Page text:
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Berkeley County, West Virginia Biography of Colonel William CRAWFORD

         Colonel William CRAWFORD was born in Berkeley County, Virginia, 1732 and died a horrible and agonizing death in Wyandot County, Ohio territory, June 11, 1782. He was a half-brother to Colonel Hugh Stephenson and was a surveyor, serving under Washington.

         At the outbreak of the French and Indian War, he became an ensign in the Virginia Riflemen and was with General Braddock in the expedition against Fort Duquesne. He remained in the service until 1761 and, on recommendation of Washington, was promoted to captain. He served during the Pontiac war, from 1763 to 1764, and in 1767 settled in Western Pennsylvania, purchasing land and later becoming a justice of the peace.

         Early after the beginning of the Revolution, he raised a company of Virginians and joined Washington’s army. He was made lieutenant colonel of the 5th Virginia Regiment, in 1776; later he became a colonel. He participated in the battle of Long Island, in the subsequent retreat across New Jersey and over the Delaware, in the battles of Trenton and Princeton, and around Philadelphia. In 1778 he was assigned to frontier duty and for years following was occupied in suppressing the Indian attacks on the settlers.

         He resigned and retired to his farm, hoping to spend the remainder of his days with his family after having given nearly 25 years of his life in the service of his country; but in May 1782, at the urgent request of Gens. Washington and Willian Irvine, reluctantly accepted the expedition to destroy the Wyandott and Moravian Indians on the Muskingum River in Ohio territory.

         The Indians were discovered on June 4, and an engagement ensued in which Crawford’s troops were surrounded by a force much larger than their own in a grove called Battle Island. The fight lasted two days and, when finding themselves “hemmed in,” decided to “cut their way out.” In the retreat that followed, the soldiers were separated and Col. Crawford fell into the hands of the Indians. Dr. McKnight, a fellow prisoner who later escaped, told of the torture of William Crawford: “He was stripped naked, severely beaten with clubs and sticks and made to sit down near a post which had been planted for the purpose and around which a fire of poles was burning briskly. His hands were then pinioned behind him and a rope attached to the band around his wrist and fastened to the foot of a post about 15 feet high, allowing him liberty only to sit down or walk once or twice around it and return the same way.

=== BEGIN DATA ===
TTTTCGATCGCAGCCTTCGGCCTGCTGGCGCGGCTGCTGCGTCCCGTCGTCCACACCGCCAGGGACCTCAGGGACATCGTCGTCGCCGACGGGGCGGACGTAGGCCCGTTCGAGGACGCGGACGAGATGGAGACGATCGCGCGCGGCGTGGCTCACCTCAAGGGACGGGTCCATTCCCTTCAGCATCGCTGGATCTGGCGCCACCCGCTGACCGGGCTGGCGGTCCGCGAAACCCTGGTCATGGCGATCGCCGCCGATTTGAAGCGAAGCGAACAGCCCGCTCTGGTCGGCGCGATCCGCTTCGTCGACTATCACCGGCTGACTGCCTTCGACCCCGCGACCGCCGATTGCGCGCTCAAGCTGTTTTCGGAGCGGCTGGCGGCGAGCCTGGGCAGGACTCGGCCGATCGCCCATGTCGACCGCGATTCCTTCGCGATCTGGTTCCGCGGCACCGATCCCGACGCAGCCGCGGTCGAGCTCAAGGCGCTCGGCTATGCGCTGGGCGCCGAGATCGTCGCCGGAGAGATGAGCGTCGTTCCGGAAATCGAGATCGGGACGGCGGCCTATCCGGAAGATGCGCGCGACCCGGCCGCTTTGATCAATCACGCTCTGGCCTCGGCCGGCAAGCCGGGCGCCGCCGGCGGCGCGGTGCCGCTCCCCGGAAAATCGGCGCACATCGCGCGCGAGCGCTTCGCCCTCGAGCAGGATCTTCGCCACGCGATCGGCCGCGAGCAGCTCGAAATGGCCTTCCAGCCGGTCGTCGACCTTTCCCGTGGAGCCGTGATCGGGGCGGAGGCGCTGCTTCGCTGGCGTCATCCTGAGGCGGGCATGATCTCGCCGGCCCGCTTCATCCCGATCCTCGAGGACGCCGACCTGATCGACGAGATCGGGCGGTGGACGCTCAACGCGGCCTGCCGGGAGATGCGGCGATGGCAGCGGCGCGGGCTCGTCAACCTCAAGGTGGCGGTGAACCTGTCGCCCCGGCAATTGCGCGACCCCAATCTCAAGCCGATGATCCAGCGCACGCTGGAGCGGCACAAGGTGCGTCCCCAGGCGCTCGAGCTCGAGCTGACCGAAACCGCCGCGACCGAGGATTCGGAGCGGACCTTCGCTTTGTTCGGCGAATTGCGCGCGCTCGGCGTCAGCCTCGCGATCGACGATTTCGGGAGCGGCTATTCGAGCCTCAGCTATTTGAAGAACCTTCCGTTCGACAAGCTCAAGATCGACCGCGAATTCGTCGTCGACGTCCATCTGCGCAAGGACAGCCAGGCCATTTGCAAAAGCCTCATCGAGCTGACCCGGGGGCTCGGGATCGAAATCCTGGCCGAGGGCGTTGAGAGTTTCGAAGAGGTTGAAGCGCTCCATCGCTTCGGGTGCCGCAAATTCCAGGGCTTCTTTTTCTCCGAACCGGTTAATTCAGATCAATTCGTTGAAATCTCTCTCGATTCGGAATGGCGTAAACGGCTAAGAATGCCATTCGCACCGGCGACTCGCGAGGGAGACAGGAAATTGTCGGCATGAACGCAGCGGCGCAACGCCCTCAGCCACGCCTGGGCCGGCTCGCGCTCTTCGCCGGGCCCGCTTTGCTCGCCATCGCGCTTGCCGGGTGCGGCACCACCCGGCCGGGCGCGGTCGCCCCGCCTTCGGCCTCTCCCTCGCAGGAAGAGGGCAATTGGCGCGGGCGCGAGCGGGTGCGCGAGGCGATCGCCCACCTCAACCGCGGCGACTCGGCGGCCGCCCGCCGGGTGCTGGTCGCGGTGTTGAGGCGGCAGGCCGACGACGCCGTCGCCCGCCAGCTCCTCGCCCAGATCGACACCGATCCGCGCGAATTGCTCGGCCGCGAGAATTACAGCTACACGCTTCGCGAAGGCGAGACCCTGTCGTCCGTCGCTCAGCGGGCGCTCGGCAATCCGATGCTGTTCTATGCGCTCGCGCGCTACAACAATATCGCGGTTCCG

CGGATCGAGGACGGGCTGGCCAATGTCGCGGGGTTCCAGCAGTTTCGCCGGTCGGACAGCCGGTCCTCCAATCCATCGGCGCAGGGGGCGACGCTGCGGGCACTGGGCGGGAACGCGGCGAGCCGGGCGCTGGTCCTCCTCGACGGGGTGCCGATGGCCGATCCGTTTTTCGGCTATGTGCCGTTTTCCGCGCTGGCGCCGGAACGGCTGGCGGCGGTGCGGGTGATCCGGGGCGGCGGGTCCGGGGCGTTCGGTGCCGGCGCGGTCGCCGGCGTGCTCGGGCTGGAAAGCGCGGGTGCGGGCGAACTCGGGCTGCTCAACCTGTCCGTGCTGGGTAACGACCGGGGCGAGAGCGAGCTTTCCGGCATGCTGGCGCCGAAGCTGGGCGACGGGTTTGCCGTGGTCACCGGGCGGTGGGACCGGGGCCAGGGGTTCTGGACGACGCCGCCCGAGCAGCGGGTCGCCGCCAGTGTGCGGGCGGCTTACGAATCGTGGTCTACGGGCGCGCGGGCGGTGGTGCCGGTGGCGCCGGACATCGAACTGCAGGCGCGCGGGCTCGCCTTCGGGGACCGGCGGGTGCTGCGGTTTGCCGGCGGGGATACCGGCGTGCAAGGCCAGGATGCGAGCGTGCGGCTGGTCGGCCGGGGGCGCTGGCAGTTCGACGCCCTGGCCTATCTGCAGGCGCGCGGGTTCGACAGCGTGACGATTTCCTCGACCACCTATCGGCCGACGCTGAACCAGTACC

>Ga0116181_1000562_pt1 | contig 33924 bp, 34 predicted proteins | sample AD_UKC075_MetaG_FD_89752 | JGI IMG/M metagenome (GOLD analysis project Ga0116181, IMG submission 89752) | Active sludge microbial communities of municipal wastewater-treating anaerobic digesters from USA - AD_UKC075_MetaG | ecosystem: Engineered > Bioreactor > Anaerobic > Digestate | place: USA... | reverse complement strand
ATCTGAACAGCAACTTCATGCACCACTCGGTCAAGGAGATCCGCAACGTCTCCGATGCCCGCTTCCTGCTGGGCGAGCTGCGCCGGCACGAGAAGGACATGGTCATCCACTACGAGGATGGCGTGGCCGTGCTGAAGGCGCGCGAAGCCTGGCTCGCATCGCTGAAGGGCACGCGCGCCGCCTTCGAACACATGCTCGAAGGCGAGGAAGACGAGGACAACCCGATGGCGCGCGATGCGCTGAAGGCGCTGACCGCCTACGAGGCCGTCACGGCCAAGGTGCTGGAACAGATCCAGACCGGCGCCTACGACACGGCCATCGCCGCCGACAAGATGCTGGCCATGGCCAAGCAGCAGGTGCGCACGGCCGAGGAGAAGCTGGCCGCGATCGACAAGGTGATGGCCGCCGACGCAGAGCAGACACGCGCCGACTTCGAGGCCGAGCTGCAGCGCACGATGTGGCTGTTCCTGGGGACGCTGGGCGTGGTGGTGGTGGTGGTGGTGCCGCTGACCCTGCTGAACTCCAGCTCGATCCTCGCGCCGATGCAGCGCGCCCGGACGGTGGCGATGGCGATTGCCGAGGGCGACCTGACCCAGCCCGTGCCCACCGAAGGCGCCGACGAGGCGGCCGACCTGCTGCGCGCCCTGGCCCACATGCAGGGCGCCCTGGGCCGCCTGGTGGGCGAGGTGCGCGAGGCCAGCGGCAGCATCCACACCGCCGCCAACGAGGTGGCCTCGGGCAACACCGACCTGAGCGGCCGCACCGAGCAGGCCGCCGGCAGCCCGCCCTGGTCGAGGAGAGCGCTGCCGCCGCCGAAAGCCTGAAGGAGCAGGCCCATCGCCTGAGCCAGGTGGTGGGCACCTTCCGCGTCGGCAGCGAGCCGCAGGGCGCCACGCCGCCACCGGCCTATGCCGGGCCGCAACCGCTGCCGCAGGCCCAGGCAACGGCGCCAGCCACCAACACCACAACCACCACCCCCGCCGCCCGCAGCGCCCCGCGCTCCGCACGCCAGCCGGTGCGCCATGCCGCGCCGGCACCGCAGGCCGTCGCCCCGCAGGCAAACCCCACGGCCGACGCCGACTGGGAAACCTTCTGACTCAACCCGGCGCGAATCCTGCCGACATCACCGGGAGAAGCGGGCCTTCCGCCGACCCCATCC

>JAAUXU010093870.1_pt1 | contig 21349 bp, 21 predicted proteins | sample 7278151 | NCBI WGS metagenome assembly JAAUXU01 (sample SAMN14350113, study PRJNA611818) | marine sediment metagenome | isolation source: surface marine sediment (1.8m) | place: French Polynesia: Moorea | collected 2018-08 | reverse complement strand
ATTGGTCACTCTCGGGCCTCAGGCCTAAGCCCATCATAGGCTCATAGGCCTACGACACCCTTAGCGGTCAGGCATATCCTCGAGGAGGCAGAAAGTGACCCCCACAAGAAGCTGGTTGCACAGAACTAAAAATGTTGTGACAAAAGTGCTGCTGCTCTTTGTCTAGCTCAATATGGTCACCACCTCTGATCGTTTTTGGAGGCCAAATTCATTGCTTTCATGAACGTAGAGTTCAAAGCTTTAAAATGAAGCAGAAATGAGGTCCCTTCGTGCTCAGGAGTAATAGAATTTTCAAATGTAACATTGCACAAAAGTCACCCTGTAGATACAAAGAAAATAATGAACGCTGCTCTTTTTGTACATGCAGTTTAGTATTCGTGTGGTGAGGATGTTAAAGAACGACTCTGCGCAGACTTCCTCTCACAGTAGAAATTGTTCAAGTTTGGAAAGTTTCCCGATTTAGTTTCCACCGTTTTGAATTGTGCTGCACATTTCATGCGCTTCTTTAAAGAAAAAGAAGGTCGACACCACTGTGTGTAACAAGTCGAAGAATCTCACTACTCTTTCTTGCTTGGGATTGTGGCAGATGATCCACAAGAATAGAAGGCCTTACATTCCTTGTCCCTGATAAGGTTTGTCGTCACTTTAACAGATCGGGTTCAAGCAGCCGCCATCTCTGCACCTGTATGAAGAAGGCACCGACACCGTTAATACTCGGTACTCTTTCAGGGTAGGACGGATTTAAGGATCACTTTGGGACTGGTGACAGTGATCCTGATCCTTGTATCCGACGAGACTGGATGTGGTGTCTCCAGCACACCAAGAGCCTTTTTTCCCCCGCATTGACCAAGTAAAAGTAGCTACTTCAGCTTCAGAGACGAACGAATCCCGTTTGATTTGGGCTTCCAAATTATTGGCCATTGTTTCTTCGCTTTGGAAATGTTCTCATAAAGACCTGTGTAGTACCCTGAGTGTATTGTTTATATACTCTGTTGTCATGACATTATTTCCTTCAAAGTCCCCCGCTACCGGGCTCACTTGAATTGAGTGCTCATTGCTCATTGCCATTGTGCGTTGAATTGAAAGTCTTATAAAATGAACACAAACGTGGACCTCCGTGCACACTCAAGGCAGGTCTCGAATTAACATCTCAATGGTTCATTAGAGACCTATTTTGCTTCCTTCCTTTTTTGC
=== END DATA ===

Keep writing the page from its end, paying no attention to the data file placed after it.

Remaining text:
“His ears were cut off and while the men would apply the burning ends of the poles to his flesh, the squaws threw coals and hot embers upon him. For three hours he endured these excruciating agonies with the utmost fortitude. When faint and exhausted he commended his soul to God and laid down on his face. He was then scalped and burning coals being laid upon head and back by one of the squaws he again attempted to walk but strength failed him and he sank into the welcome arms of death. His body was thrown into the fire and consumed into ashes.” The story was told by N.N. Hill Jr. in the Magazine of Western History for May 1885, under the title of “Crawford’s Campaign.”

    Submitted by Marilyn Gouge and extracted from History of Berkeley County, West Virginia, 1928, and Encyclopedia of Virginia Biography, Vol. II, Prominent Persons.

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